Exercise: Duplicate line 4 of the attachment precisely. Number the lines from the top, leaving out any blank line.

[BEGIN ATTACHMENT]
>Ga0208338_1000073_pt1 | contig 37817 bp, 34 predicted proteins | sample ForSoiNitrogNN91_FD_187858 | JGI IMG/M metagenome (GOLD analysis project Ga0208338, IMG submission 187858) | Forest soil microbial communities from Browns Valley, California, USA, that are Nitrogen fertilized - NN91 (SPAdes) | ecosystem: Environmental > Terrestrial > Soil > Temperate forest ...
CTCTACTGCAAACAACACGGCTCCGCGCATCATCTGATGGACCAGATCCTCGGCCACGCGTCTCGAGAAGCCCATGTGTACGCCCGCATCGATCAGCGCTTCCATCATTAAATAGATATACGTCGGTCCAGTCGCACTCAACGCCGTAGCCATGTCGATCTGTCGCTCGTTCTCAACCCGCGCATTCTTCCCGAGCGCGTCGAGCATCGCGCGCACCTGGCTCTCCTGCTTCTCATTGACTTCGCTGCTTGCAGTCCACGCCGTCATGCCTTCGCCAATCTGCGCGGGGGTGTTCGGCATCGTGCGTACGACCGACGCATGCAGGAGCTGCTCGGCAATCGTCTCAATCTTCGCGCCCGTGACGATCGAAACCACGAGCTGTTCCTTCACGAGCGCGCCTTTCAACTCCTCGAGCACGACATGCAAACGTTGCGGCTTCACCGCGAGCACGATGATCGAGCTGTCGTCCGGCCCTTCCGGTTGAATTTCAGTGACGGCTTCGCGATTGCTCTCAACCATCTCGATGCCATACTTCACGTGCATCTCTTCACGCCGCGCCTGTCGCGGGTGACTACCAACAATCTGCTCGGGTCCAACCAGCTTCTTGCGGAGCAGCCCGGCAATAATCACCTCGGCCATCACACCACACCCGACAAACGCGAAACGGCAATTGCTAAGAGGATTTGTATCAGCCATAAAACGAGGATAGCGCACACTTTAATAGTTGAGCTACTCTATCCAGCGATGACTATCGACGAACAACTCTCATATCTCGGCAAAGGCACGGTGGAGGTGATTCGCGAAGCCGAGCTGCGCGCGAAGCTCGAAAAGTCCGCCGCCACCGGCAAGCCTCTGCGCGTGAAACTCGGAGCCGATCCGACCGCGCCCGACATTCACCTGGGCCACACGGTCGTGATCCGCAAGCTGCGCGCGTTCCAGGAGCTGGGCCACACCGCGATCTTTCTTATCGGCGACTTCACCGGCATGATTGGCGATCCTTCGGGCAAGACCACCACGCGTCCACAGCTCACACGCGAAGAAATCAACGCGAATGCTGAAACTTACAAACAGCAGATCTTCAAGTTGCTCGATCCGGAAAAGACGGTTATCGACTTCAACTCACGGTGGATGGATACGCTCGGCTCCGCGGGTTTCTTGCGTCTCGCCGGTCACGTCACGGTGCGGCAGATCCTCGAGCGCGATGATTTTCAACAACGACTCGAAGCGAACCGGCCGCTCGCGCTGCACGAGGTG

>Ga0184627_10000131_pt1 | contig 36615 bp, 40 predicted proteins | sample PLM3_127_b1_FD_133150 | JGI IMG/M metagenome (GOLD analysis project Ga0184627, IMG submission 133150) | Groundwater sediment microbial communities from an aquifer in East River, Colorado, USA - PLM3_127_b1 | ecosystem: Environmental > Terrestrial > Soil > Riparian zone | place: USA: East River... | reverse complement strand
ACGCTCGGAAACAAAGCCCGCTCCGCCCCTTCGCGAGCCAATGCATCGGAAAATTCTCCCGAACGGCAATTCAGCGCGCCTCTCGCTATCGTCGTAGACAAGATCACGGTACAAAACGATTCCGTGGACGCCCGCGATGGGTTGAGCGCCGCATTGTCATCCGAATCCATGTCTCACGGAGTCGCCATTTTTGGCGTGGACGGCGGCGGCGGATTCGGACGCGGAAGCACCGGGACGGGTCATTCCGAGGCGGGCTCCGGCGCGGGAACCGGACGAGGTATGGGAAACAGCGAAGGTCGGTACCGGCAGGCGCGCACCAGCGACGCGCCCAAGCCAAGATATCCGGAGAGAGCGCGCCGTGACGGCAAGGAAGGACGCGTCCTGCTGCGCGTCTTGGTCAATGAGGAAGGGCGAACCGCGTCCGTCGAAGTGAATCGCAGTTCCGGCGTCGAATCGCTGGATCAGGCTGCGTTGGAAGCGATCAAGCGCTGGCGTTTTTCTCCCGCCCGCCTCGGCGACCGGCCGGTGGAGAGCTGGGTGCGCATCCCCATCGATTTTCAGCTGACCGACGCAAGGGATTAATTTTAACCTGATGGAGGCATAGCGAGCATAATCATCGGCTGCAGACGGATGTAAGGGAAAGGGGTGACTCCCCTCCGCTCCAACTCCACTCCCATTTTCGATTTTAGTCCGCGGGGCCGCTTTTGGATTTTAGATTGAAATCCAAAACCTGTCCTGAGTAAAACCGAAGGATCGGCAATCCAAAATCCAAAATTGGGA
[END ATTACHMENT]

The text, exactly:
ACGCTCGGAAACAAAGCCCGCTCCGCCCCTTCGCGAGCCAATGCATCGGAAAATTCTCCCGAACGGCAATTCAGCGCGCCTCTCGCTATCGTCGTAGACAAGATCACGGTACAAAACGATTCCGTGGACGCCCGCGATGGGTTGAGCGCCGCATTGTCATCCGAATCCATGTCTCACGGAGTCGCCATTTTTGGCGTGGACGGCGGCGGCGGATTCGGACGCGGAAGCACCGGGACGGGTCATTCCGAGGCGGGCTCCGGCGCGGGAACCGGACGAGGTATGGGAAACAGCGAAGGTCGGTACCGGCAGGCGCGCACCAGCGACGCGCCCAAGCCAAGATATCCGGAGAGAGCGCGCCGTGACGGCAAGGAAGGACGCGTCCTGCTGCGCGTCTTGGTCAATGAGGAAGGGCGAACCGCGTCCGTCGAAGTGAATCGCAGTTCCGGCGTCGAATCGCTGGATCAGGCTGCGTTGGAAGCGATCAAGCGCTGGCGTTTTTCTCCCGCCCGCCTCGGCGACCGGCCGGTGGAGAGCTGGGTGCGCATCCCCATCGATTTTCAGCTGACCGACGCAAGGGATTAATTTTAACCTGATGGAGGCATAGCGAGCATAATCATCGGCTGCAGACGGATGTAAGGGAAAGGGGTGACTCCCCTCCGCTCCAACTCCACTCCCATTTTCGATTTTAGTCCGCGGGGCCGCTTTTGGATTTTAGATTGAAATCCAAAACCTGTCCTGAGTAAAACCGAAGGATCGGCAATCCAAAATCCAAAATTGGGA